Tuesday, 17 December 2013

Inspectors Give Succour to Grayling’s Grand Folly

Whatever irritation Justice ministers may have felt about the weekend leaking of the risk report on their Transforming Rehabilitation changes , will have given way to delight with today’s inspection findings about the failures of offender management.  Why?  Because the findings can be used to make the case for the radical changes that they want to introduce to the prison and probation system. 

Yes, the findings cast doubt about the Prison Service’s capacity to implement their part of the new strategy designed to reduce reoffending rates, especially for short-term prisoners. But concluding that the National Offender Model is “more complex than many prisoners need and more costly to run than most prisons can afford” will be music to ministers’ ears. It will strengthen their resolve to cut costs and to roll back the frontiers of this little bit of the state. They will feel vindicated in replacing a failed national model with an assortment of arrangements paid for only if they succeed. It will be goodbye to an approach based on research findings and a desire to raise standards across the board. Welcome now to a black box approach in which government can withdraw its interest in finding out and implementing effective practice and leave that to the market instead.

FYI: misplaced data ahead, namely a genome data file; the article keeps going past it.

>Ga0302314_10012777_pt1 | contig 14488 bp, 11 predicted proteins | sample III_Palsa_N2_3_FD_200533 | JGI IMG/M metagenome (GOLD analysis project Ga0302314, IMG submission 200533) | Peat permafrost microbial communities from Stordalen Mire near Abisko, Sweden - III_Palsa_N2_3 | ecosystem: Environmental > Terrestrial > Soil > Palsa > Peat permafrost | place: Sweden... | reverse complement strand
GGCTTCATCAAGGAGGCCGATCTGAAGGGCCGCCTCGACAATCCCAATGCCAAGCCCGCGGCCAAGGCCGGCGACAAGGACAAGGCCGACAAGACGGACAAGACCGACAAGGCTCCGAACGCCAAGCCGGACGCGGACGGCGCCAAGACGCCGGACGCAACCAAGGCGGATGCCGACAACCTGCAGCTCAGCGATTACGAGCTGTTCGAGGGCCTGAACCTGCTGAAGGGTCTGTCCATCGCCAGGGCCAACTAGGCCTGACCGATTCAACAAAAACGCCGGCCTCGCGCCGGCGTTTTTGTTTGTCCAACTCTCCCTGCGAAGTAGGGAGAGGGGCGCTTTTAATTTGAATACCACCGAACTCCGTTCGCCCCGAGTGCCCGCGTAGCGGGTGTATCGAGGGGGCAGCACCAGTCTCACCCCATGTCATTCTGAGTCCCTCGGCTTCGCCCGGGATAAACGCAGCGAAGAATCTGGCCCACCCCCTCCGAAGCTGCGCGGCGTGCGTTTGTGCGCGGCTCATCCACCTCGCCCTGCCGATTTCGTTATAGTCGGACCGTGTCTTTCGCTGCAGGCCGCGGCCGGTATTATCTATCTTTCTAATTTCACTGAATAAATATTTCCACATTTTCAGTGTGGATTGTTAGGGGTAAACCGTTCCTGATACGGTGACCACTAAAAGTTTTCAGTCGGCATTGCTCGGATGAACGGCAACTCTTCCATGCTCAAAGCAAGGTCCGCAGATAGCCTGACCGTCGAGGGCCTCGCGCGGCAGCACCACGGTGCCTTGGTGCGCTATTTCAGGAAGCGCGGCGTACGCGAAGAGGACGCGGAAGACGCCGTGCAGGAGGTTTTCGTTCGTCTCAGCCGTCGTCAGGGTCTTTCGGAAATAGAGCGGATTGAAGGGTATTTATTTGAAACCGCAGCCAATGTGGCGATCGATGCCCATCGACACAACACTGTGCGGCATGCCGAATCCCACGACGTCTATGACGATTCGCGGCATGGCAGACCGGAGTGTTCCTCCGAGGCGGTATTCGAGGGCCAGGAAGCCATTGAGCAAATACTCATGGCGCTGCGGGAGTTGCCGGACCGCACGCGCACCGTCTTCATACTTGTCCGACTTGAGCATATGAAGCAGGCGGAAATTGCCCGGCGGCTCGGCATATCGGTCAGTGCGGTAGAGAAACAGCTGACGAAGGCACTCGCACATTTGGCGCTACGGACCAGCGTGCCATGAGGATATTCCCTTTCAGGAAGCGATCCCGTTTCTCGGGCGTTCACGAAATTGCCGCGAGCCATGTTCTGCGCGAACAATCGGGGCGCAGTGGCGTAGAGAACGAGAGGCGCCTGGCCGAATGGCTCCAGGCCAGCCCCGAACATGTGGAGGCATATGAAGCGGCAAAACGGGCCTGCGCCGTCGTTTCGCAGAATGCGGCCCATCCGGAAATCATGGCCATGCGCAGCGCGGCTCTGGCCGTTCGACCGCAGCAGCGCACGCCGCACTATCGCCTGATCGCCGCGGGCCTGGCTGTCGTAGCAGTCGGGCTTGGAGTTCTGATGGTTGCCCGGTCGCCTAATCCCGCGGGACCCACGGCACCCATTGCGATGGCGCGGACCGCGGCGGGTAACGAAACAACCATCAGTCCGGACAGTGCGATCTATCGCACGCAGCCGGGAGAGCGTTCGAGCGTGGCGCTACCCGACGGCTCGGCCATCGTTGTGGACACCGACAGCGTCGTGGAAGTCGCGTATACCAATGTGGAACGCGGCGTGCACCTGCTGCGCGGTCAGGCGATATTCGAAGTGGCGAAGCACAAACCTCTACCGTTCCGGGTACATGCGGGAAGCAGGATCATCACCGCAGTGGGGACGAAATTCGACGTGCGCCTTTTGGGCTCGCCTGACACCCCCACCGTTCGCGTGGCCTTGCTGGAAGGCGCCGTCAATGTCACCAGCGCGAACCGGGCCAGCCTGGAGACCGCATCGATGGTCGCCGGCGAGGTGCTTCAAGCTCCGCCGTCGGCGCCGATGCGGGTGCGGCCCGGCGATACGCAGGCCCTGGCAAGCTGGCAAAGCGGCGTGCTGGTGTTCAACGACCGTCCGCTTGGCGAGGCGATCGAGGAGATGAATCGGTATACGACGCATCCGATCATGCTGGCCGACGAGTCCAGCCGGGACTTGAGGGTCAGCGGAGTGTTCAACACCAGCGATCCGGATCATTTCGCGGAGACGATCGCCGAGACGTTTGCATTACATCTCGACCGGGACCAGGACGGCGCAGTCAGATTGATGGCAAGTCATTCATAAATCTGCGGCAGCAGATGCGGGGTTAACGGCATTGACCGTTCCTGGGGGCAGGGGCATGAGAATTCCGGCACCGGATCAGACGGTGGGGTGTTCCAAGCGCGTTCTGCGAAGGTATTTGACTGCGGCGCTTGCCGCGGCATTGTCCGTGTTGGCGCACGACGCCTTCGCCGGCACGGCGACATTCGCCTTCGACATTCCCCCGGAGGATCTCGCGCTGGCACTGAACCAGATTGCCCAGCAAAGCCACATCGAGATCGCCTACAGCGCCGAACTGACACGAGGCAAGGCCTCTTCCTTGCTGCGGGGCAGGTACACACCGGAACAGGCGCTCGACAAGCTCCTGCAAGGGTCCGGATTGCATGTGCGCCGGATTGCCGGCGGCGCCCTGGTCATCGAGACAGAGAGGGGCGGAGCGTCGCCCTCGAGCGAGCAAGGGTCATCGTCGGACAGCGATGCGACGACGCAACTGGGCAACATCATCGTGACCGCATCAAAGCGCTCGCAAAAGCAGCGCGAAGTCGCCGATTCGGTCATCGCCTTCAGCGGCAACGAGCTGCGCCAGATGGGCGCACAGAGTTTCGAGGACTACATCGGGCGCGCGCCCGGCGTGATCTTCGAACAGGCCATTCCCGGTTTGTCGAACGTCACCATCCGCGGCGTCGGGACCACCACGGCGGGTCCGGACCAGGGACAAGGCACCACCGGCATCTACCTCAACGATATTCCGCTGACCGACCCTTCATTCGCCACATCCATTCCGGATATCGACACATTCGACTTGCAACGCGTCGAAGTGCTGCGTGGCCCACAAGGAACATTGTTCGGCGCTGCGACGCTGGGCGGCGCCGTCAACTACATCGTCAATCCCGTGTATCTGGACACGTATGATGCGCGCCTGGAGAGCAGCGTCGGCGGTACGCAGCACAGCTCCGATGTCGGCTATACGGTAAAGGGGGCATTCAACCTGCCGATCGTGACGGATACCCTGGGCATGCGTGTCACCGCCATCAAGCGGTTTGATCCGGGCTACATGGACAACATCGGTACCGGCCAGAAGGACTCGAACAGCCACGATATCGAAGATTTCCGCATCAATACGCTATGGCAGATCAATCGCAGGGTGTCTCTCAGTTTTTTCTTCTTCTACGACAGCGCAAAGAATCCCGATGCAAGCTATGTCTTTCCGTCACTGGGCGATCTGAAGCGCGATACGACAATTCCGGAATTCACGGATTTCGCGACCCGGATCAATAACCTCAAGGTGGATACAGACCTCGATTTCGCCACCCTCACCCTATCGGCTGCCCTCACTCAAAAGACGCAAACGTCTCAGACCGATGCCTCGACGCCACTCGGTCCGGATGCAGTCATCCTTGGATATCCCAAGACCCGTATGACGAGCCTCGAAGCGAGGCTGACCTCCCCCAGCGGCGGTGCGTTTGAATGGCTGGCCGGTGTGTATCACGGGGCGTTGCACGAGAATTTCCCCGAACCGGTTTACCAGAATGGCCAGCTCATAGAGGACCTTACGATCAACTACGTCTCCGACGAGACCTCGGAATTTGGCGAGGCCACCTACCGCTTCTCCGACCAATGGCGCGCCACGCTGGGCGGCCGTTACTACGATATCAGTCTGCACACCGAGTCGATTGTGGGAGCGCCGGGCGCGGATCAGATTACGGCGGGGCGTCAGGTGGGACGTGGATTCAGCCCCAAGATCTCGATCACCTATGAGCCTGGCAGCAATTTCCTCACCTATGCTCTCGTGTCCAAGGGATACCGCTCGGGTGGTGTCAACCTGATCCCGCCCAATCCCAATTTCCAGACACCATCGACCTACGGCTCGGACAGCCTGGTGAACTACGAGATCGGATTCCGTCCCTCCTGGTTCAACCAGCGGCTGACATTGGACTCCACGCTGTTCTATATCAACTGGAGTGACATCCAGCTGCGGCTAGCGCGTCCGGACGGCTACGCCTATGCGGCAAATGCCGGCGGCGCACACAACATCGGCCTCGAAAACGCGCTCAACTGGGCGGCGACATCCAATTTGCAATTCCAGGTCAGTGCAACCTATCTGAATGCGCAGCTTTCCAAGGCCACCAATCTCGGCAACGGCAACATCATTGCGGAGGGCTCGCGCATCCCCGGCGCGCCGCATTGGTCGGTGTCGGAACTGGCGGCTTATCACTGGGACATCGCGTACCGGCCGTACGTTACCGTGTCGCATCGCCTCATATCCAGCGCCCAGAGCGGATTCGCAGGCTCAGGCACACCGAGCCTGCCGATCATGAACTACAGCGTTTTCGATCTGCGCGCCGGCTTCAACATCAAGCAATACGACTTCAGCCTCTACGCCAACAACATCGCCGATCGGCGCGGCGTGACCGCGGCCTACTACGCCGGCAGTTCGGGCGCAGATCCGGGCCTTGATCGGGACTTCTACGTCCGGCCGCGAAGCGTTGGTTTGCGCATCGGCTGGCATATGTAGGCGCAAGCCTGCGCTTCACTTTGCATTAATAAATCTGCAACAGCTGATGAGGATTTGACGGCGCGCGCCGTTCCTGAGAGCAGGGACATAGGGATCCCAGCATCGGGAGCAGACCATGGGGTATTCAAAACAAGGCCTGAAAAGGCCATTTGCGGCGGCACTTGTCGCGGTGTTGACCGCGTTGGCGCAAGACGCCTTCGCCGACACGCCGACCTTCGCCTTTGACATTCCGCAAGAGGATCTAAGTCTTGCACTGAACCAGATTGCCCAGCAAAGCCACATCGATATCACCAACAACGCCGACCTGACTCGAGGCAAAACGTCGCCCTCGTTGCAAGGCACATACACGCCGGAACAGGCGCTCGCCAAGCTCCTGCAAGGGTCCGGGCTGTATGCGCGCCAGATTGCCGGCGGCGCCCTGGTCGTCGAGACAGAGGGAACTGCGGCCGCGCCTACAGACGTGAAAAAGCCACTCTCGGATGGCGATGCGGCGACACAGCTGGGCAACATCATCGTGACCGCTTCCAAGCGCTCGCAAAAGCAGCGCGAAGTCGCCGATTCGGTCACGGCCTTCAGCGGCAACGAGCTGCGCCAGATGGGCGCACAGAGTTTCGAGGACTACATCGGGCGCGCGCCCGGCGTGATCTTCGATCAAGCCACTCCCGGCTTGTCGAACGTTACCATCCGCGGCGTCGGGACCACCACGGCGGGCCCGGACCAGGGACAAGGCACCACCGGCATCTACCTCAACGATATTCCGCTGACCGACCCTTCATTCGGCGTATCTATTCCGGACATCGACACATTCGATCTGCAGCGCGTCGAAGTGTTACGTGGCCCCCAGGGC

The failings identified by the inspectors are real and need attention but the report does not make the case for throwing the baby out with the bathwater. Prison staff may be insufficiently trained to do the work; there are too few rehabilitation programmes, poor recording and a limited integration of offender assessments into the wider prison experience. But these are capable of fixing through proper resourcing and good management.

The Inspectors may even be right to conclude that the current arrangements should be subject to fundamental review. Where they are wrong is to say that this should be taken forward as part of the strategy of implementing Transforming Rehabilitation.  The review is needed before the landscape of offender management is profoundly and irreversibly reconfigured, not when the bulldozers have moved in. 

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